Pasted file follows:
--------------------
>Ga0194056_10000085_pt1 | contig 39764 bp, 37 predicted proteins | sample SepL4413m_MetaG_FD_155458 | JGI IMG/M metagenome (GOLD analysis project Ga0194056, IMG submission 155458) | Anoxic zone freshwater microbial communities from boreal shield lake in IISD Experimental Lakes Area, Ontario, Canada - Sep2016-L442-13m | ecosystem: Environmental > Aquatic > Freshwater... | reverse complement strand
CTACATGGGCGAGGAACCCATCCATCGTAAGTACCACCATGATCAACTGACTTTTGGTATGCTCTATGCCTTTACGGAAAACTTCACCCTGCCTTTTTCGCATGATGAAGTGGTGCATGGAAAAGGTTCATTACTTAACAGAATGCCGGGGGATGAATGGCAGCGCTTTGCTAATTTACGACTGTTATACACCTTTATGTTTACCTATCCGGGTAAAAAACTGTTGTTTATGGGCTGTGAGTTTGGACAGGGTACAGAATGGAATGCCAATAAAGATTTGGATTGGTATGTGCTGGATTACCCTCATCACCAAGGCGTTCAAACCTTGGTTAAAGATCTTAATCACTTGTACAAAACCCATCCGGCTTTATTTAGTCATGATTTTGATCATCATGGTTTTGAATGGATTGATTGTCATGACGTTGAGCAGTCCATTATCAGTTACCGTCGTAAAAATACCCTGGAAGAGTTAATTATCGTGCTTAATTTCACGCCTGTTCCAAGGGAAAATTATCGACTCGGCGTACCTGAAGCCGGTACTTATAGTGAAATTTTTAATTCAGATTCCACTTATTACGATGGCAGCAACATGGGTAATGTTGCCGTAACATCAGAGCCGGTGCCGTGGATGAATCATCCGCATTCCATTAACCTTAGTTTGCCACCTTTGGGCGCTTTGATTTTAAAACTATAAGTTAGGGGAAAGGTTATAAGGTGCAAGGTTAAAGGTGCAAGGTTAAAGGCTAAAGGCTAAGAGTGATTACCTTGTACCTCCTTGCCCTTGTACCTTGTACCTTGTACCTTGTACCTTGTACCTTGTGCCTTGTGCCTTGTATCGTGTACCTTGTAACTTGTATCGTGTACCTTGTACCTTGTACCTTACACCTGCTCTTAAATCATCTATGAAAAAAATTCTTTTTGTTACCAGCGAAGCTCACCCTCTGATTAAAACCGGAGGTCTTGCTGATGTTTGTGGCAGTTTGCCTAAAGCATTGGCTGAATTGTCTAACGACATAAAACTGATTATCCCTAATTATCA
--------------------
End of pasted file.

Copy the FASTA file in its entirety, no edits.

>Ga0194056_10000085_pt1 | contig 39764 bp, 37 predicted proteins | sample SepL4413m_MetaG_FD_155458 | JGI IMG/M metagenome (GOLD analysis project Ga0194056, IMG submission 155458) | Anoxic zone freshwater microbial communities from boreal shield lake in IISD Experimental Lakes Area, Ontario, Canada - Sep2016-L442-13m | ecosystem: Environmental > Aquatic > Freshwater... | reverse complement strand
CTACATGGGCGAGGAACCCATCCATCGTAAGTACCACCATGATCAACTGACTTTTGGTATGCTCTATGCCTTTACGGAAAACTTCACCCTGCCTTTTTCGCATGATGAAGTGGTGCATGGAAAAGGTTCATTACTTAACAGAATGCCGGGGGATGAATGGCAGCGCTTTGCTAATTTACGACTGTTATACACCTTTATGTTTACCTATCCGGGTAAAAAACTGTTGTTTATGGGCTGTGAGTTTGGACAGGGTACAGAATGGAATGCCAATAAAGATTTGGATTGGTATGTGCTGGATTACCCTCATCACCAAGGCGTTCAAACCTTGGTTAAAGATCTTAATCACTTGTACAAAACCCATCCGGCTTTATTTAGTCATGATTTTGATCATCATGGTTTTGAATGGATTGATTGTCATGACGTTGAGCAGTCCATTATCAGTTACCGTCGTAAAAATACCCTGGAAGAGTTAATTATCGTGCTTAATTTCACGCCTGTTCCAAGGGAAAATTATCGACTCGGCGTACCTGAAGCCGGTACTTATAGTGAAATTTTTAATTCAGATTCCACTTATTACGATGGCAGCAACATGGGTAATGTTGCCGTAACATCAGAGCCGGTGCCGTGGATGAATCATCCGCATTCCATTAACCTTAGTTTGCCACCTTTGGGCGCTTTGATTTTAAAACTATAAGTTAGGGGAAAGGTTATAAGGTGCAAGGTTAAAGGTGCAAGGTTAAAGGCTAAAGGCTAAGAGTGATTACCTTGTACCTCCTTGCCCTTGTACCTTGTACCTTGTACCTTGTACCTTGTACCTTGTGCCTTGTGCCTTGTATCGTGTACCTTGTAACTTGTATCGTGTACCTTGTACCTTGTACCTTACACCTGCTCTTAAATCATCTATGAAAAAAATTCTTTTTGTTACCAGCGAAGCTCACCCTCTGATTAAAACCGGAGGTCTTGCTGATGTTTGTGGCAGTTTGCCTAAAGCATTGGCTGAATTGTCTAACGACATAAAACTGATTATCCCTAATTATCA